This is not to say that women in the region had not put on the presidential sash before. In Argentina itself, Isabel Perón succeeded her husband, Juan Domingo Perón, for two years in the presidency in 1974, as did Janet Jagan in Guyana; Violeta Chamorro was President of Nicaragua in the 1990s, and Mireya Moscoso in Panama. Leida Gueiler also held briefly the Bolivian presidency. A total of 13 women have held the position of head of state or head of government, but many of them for only a short time, in small countries; they have certainly made their mark in the Caribbean, with Eugenia Charles in Dominica and Ertha Pascal Trouillot in Haiti.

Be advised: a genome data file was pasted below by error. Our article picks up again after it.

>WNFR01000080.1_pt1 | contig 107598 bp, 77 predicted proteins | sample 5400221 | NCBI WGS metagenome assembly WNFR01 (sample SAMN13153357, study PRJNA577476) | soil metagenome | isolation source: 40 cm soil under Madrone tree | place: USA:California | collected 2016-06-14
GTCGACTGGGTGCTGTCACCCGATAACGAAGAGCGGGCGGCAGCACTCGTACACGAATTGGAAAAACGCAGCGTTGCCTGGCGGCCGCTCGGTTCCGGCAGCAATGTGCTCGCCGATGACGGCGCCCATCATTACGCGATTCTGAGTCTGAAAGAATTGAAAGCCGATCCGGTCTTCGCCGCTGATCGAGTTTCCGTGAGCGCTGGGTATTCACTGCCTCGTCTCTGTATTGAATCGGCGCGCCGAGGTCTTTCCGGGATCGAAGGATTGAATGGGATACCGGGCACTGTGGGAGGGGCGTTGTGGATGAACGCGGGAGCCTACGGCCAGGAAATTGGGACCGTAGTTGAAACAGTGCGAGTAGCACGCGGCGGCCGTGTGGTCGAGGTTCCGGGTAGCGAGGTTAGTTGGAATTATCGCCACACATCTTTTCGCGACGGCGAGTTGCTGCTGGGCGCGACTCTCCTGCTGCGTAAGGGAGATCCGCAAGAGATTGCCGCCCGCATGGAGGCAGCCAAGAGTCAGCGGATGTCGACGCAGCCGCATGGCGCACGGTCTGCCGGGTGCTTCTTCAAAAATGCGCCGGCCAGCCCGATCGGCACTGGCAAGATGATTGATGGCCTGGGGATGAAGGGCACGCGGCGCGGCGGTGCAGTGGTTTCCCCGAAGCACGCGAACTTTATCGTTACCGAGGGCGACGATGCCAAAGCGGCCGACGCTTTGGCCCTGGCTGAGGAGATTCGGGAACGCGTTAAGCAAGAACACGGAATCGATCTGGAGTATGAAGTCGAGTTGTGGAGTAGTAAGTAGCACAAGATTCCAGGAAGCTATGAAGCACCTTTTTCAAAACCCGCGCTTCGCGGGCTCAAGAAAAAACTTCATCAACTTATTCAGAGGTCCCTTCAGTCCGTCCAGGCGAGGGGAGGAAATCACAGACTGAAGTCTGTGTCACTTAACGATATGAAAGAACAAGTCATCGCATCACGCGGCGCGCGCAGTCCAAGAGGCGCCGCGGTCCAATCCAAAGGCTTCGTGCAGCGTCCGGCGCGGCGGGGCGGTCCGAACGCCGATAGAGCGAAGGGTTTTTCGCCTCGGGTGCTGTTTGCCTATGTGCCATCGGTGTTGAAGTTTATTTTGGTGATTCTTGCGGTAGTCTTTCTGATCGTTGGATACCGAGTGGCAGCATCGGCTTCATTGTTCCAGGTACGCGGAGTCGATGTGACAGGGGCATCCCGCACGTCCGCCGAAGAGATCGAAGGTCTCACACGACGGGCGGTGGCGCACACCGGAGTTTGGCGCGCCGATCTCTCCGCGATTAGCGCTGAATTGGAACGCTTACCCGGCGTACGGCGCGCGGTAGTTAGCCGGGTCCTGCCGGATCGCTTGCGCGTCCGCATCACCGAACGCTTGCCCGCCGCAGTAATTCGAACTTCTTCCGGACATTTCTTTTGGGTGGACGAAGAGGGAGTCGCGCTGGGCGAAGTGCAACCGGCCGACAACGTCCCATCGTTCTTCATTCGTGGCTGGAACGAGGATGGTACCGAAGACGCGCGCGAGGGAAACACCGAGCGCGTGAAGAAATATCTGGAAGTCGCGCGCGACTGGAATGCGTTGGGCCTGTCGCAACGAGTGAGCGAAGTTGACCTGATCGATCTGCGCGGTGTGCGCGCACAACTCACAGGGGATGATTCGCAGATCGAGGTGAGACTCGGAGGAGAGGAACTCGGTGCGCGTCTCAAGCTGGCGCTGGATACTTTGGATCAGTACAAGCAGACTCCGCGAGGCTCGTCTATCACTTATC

But this is the first time two major countries in the Southern Cone, which have traditionally set much of the regional agenda, will be led by women. Interestingly, both Michelle Bachelet and Cristina Fernandez cut their political teeth in the struggle against military dictators - Ms Bachelet as a medical student who was arrested and roughed up by the military, forcing her into exile, and Ms Fernandez as a young Peronist lawyer fighting General Videla's rule. Argentina was the first country in Latin America (as early as 1991) to establish a quota system for women members of Parliament (as high as 30 per cent) and 13 other nations followed suit. In Chile, half the Cabinet appointed by President Bachelet consisted of women, and in countries such as Colombia, Ecuador and Mexico women have moved on from the "softer" Cabinet portfolios such as Health and Education to the "harder" ones as Defence and Foreign Affairs. Across the region, about one in five Cabinet members are women, as are one in five members of the lower house of Parliament, up from one in six in 2000 and one in 20 in 1980. The rise of women's policy agencies (WPAs) in many countries of the region, that is, government units that put on the front burner women's issues such as domestic violence, child care and measures against gender discrimination, has been another significant trend in the course of the past decade-and-a-half, and one that has been instrumental in approving and enforcing legislation to strengthen women's rights.